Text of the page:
The Hunt: Junk Busters
The ritual of spring cleaning needs some serious rethinking. After all, winter is when we retreat indoors—and when fireside evenings with friends can lose their glow amid heaps of three-year-old New Yorkers and unwearable denim (not to mention the ancient iMac sitting sullenly in the corner). Since chucking it all into the dumpster means bad karma, you can always go the Goodwill route; for some kinds of junk, however, there are even better options. Try these smart fixes for clutter conundrums, and let the cocooning begin.
1. Lighten Your Lit Load: Reselling old books can be tempting: Harvard Book Store and Brookline Booksmith, for instance, pay 15 percent of a title’s new retail price in cash, or 20 percent in store credit. But neither has much interest in the real dead weight—hardcovers and lowbrow bestsellers—and it’s hard to bring yourself to schlep 200 pounds of books to a donation drop-off. Happily, Got Books will come straight to your door to collect any and all reading material (CDs and DVDs, too). The Lawrence-based company then sorts and redistributes its haul to the best possible recipients, whether a local elementary school or troops in Afghanistan. Better still, it recycles—not dumps—truly unsalvageable reads. 978-327-7600, gotbooks.com.
2. Save the Earth from Your PC: You probably already know you can’t simply toss out old computers, since they’re filled with toxic components. What you may not know is that a lot of e-recycling programs, especially free ones, hire firms that remove the functional parts and strip the scraps for metal, which—you guessed it—also releases toxic chemicals. For peace of mind, check the list of recyclers recommended by the Electronics TakeBack Coalition, a national alliance for responsible e-recycling. Even more convenient, Best Buy stores now accept most old laptops, monitors, and TVs. They may charge a $10 fee—but they’ll hand over a $10 gift card in exchange. computertakeback.com; bestbuy.com.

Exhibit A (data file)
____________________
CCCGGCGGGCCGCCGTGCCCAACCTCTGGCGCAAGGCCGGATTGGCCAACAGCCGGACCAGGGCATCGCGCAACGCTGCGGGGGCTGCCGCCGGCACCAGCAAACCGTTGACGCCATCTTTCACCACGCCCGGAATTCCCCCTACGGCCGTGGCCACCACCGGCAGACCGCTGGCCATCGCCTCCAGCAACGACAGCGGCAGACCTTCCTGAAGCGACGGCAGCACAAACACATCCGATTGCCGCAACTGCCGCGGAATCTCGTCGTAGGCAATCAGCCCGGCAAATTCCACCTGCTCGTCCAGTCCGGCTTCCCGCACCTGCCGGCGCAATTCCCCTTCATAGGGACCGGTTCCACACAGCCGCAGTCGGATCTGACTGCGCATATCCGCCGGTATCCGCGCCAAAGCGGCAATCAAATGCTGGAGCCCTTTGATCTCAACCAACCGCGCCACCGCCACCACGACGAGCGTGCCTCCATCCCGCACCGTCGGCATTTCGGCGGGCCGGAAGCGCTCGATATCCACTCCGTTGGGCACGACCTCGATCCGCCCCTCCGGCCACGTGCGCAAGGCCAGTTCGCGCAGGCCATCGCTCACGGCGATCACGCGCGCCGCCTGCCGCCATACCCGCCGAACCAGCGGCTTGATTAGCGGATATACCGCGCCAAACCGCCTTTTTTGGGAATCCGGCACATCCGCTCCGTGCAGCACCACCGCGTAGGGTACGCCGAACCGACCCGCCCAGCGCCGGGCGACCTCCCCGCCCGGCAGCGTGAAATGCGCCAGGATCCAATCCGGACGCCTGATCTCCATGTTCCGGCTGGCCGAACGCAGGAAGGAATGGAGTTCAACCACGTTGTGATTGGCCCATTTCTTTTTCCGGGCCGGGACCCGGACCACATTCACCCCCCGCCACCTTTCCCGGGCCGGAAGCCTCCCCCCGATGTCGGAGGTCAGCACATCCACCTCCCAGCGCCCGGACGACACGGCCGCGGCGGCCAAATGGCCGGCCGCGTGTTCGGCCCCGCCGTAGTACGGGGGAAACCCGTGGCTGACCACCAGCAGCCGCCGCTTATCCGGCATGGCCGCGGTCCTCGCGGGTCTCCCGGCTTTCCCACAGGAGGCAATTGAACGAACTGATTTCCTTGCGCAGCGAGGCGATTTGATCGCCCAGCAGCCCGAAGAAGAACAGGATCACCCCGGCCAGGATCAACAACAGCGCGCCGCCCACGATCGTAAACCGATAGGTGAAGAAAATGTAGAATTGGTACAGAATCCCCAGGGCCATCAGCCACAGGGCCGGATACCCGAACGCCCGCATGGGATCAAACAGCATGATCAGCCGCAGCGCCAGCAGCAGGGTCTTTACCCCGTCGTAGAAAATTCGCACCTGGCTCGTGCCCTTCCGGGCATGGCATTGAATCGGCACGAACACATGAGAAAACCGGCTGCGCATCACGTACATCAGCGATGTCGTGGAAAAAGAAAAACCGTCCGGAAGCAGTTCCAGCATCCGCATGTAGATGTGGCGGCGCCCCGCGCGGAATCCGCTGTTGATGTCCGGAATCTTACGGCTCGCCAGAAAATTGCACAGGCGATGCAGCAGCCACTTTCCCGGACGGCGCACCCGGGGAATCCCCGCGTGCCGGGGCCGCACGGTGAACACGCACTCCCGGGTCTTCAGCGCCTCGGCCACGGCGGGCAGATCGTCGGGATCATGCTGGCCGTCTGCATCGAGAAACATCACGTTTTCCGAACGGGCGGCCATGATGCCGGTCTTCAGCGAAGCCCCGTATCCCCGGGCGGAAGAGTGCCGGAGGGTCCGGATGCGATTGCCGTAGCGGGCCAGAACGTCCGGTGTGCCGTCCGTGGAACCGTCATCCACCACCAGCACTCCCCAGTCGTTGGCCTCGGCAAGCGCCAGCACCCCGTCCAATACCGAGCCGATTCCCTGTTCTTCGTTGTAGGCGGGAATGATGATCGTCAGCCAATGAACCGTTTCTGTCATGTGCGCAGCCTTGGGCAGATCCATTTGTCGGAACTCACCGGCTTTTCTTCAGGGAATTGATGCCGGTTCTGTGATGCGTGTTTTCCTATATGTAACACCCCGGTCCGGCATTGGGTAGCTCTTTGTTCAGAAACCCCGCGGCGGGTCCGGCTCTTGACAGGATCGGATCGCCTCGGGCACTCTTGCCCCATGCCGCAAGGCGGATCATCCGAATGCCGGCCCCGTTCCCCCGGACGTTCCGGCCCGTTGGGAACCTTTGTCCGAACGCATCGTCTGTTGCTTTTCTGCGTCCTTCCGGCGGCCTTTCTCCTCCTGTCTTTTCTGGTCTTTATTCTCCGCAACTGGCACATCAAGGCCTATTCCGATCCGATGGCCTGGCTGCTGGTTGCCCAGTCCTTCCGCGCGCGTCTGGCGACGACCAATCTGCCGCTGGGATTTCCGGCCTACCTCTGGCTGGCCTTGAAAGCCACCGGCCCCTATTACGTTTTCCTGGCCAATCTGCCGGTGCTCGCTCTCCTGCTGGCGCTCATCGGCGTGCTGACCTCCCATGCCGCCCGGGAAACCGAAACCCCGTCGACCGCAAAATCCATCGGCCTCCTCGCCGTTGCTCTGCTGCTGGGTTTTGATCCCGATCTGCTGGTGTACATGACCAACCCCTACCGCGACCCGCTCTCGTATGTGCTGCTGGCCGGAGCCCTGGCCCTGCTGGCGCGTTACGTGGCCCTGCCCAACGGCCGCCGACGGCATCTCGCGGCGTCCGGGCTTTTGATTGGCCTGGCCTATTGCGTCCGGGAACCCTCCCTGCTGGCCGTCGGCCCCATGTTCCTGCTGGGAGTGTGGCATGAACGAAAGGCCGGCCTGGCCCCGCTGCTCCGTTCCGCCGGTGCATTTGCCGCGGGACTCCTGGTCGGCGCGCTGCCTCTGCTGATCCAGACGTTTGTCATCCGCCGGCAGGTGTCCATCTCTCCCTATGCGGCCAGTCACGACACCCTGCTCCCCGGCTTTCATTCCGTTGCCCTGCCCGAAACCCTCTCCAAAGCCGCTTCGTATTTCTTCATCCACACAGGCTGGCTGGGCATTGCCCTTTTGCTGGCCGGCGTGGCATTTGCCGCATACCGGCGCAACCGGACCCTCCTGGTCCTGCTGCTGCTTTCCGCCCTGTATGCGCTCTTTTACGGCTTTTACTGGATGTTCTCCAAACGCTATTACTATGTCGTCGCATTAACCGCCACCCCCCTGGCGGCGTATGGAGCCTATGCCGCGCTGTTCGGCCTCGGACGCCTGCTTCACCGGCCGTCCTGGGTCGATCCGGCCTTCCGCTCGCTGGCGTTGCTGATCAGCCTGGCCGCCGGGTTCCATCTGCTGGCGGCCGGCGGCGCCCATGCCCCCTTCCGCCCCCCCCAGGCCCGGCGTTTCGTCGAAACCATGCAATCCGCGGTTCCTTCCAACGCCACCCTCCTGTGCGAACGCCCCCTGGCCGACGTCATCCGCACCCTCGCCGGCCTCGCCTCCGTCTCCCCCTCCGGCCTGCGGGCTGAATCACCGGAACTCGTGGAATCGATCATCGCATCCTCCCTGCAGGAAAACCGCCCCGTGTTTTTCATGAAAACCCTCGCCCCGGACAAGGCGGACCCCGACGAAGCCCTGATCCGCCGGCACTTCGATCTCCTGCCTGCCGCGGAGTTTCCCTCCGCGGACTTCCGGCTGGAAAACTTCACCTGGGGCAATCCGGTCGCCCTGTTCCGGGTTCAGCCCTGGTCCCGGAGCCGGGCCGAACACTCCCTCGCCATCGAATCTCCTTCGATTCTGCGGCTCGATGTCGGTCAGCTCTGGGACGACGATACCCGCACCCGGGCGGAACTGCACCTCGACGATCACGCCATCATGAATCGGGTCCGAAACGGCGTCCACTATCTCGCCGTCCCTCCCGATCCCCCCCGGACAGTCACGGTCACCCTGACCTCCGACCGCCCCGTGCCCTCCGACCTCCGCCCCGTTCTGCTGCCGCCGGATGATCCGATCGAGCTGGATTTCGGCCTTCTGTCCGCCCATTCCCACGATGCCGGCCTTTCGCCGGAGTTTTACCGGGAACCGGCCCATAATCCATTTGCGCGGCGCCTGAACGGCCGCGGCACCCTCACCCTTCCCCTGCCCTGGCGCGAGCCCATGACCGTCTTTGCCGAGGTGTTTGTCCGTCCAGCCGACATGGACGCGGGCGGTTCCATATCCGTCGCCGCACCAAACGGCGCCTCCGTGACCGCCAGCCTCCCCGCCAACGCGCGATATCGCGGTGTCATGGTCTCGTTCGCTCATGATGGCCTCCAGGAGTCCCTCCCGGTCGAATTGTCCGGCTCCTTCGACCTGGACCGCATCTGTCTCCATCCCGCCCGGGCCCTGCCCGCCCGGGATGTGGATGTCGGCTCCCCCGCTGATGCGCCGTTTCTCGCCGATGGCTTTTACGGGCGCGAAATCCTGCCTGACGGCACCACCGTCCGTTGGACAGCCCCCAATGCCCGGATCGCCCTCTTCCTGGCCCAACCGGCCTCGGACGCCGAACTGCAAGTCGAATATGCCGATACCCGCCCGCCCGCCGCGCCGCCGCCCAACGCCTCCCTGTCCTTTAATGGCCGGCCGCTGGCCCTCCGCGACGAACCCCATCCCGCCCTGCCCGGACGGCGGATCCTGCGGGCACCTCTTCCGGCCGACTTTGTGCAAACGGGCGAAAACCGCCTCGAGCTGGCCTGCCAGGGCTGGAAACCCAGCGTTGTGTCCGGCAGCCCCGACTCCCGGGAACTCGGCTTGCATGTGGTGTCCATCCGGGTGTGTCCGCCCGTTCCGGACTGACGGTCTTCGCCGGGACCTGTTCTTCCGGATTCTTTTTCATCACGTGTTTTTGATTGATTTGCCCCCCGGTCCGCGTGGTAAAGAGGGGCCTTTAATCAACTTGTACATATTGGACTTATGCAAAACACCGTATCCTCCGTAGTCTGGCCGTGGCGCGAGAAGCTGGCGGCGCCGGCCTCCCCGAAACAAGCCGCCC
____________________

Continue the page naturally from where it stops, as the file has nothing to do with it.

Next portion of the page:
3. Undo Your Fashion Don’ts: What to do with expensive wardrobe mistakes that are too painful to relinquish to the Salvation Army? Resale boutiques can take out some of the sting, but consigning clothes involves waiting around for your payday. As an alternative, consider Davis Square’s new Buffalo Exchange, which makes reselling easy and immediate: Bring in your used clothing and jewelry for cash on the spot, or trade them for anything in the store. 238 Elm St., Somerville, 617-629-5382, buffaloexchange.com.
4. Give Furniture the Heave-Ho: That ugly dining room set, that worn-out sofa—they just sit there, defying your every attempt to dislodge them. Spare your back and spoil your conscience by calling in some muscle from local charities. Two reliables are the Massachusetts Coalition for the Homeless, which runs a furniture bank to help its clients transition into places of their own, and Boomerangs, a thrift shop that benefits the AIDS Action Committee of Massachusetts. Both offer free pickups for a range of home furnishings, and you’ll get a nice tax deduction to boot. 781-595-7570, mahomeless.org; 617-309-7220, shopboomerangs.org.
5. Swap Till You Drop: Clearing out your odds and ends is a great excuse to hop onto Freecycle, a chain of online forums that members use to give away items that might otherwise end up in a landfill. A recent scroll through the Boston site (run through Yahoo Groups) revealed everything from a treadmill to a pair of old beer signs. But beware: You may end up nabbing as much stuff as you shed. freecycle.org.